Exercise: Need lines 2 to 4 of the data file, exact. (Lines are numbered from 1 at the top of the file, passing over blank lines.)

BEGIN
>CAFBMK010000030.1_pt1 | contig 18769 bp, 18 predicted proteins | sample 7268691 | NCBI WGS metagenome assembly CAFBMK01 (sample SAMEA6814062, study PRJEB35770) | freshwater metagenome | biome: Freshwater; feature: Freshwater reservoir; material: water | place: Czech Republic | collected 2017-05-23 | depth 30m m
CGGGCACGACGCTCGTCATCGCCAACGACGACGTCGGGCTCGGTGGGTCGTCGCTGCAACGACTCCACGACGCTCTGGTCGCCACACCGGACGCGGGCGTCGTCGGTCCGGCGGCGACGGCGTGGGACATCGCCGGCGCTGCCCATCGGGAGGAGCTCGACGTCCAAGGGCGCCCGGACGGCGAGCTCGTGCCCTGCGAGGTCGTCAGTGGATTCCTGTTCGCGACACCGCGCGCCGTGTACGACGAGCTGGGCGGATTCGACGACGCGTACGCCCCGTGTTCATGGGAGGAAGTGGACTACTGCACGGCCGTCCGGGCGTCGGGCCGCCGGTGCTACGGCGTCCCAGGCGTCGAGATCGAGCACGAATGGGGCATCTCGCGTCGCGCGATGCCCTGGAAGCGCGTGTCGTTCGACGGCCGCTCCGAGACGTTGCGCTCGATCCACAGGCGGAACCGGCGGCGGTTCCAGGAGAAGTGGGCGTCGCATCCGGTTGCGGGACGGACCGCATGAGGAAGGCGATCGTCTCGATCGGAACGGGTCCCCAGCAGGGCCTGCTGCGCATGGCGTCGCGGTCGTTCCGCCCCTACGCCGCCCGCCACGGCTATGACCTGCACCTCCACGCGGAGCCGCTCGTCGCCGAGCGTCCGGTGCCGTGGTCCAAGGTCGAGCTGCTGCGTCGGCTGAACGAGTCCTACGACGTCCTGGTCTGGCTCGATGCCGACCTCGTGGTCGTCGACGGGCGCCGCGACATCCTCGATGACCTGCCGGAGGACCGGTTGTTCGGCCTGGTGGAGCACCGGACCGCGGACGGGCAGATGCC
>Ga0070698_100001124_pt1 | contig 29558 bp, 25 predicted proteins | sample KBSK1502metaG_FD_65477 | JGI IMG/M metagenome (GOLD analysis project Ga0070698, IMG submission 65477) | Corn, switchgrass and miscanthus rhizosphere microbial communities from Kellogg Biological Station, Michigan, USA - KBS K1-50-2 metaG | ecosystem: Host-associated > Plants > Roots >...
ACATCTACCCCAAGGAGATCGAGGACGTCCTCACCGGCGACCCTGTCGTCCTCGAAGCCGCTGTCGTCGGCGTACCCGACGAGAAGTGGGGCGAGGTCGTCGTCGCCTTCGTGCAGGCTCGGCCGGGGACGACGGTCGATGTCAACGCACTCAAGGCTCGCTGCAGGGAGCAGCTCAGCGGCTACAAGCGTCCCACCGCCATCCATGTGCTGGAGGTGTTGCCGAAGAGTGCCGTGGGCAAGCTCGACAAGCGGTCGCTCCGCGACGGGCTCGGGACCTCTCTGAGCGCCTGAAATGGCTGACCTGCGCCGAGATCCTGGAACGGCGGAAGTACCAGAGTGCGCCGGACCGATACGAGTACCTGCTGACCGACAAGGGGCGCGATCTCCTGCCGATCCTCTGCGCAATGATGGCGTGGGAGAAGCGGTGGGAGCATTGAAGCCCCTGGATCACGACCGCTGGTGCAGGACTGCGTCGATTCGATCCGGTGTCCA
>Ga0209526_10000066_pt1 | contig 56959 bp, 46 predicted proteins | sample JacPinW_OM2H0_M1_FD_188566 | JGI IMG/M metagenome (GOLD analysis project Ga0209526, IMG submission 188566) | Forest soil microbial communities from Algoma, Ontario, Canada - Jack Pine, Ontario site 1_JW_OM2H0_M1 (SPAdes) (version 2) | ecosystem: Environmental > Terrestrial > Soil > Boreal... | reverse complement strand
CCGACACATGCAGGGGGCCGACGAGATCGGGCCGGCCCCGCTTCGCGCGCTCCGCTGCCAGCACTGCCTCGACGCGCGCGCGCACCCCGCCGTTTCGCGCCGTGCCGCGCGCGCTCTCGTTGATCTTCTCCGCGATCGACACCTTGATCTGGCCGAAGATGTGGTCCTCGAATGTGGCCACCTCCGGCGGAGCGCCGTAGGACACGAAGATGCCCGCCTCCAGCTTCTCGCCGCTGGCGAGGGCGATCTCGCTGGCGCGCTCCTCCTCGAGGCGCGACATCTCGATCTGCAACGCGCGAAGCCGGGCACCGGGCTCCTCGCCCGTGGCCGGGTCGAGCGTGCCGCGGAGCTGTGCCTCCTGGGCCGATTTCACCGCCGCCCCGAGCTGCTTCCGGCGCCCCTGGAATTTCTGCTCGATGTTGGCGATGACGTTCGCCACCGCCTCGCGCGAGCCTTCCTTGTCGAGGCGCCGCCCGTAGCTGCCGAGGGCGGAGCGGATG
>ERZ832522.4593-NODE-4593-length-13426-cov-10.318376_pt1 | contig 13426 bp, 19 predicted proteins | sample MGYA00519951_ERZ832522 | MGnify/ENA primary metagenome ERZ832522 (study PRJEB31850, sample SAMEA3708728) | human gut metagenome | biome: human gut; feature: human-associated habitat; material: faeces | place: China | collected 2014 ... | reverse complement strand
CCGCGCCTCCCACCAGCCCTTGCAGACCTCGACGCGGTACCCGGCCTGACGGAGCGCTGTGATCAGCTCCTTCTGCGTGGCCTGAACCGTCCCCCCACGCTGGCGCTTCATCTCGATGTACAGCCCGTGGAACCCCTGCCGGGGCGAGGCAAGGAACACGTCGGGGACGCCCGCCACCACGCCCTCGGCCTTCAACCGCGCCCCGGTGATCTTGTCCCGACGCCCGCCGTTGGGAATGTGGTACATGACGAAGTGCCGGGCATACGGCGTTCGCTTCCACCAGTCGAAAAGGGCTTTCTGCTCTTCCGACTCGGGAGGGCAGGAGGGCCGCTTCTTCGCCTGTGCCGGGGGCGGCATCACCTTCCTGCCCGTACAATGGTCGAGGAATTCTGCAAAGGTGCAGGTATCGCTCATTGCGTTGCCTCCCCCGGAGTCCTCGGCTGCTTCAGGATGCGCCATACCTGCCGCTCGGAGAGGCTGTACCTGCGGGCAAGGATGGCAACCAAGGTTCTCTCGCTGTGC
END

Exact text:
CGGGCACGACGCTCGTCATCGCCAACGACGACGTCGGGCTCGGTGGGTCGTCGCTGCAACGACTCCACGACGCTCTGGTCGCCACACCGGACGCGGGCGTCGTCGGTCCGGCGGCGACGGCGTGGGACATCGCCGGCGCTGCCCATCGGGAGGAGCTCGACGTCCAAGGGCGCCCGGACGGCGAGCTCGTGCCCTGCGAGGTCGTCAGTGGATTCCTGTTCGCGACACCGCGCGCCGTGTACGACGAGCTGGGCGGATTCGACGACGCGTACGCCCCGTGTTCATGGGAGGAAGTGGACTACTGCACGGCCGTCCGGGCGTCGGGCCGCCGGTGCTACGGCGTCCCAGGCGTCGAGATCGAGCACGAATGGGGCATCTCGCGTCGCGCGATGCCCTGGAAGCGCGTGTCGTTCGACGGCCGCTCCGAGACGTTGCGCTCGATCCACAGGCGGAACCGGCGGCGGTTCCAGGAGAAGTGGGCGTCGCATCCGGTTGCGGGACGGACCGCATGAGGAAGGCGATCGTCTCGATCGGAACGGGTCCCCAGCAGGGCCTGCTGCGCATGGCGTCGCGGTCGTTCCGCCCCTACGCCGCCCGCCACGGCTATGACCTGCACCTCCACGCGGAGCCGCTCGTCGCCGAGCGTCCGGTGCCGTGGTCCAAGGTCGAGCTGCTGCGTCGGCTGAACGAGTCCTACGACGTCCTGGTCTGGCTCGATGCCGACCTCGTGGTCGTCGACGGGCGCCGCGACATCCTCGATGACCTGCCGGAGGACCGGTTGTTCGGCCTGGTGGAGCACCGGACCGCGGACGGGCAGATGCC
>Ga0070698_100001124_pt1 | contig 29558 bp, 25 predicted proteins | sample KBSK1502metaG_FD_65477 | JGI IMG/M metagenome (GOLD analysis project Ga0070698, IMG submission 65477) | Corn, switchgrass and miscanthus rhizosphere microbial communities from Kellogg Biological Station, Michigan, USA - KBS K1-50-2 metaG | ecosystem: Host-associated > Plants > Roots >...
ACATCTACCCCAAGGAGATCGAGGACGTCCTCACCGGCGACCCTGTCGTCCTCGAAGCCGCTGTCGTCGGCGTACCCGACGAGAAGTGGGGCGAGGTCGTCGTCGCCTTCGTGCAGGCTCGGCCGGGGACGACGGTCGATGTCAACGCACTCAAGGCTCGCTGCAGGGAGCAGCTCAGCGGCTACAAGCGTCCCACCGCCATCCATGTGCTGGAGGTGTTGCCGAAGAGTGCCGTGGGCAAGCTCGACAAGCGGTCGCTCCGCGACGGGCTCGGGACCTCTCTGAGCGCCTGAAATGGCTGACCTGCGCCGAGATCCTGGAACGGCGGAAGTACCAGAGTGCGCCGGACCGATACGAGTACCTGCTGACCGACAAGGGGCGCGATCTCCTGCCGATCCTCTGCGCAATGATGGCGTGGGAGAAGCGGTGGGAGCATTGAAGCCCCTGGATCACGACCGCTGGTGCAGGACTGCGTCGATTCGATCCGGTGTCCA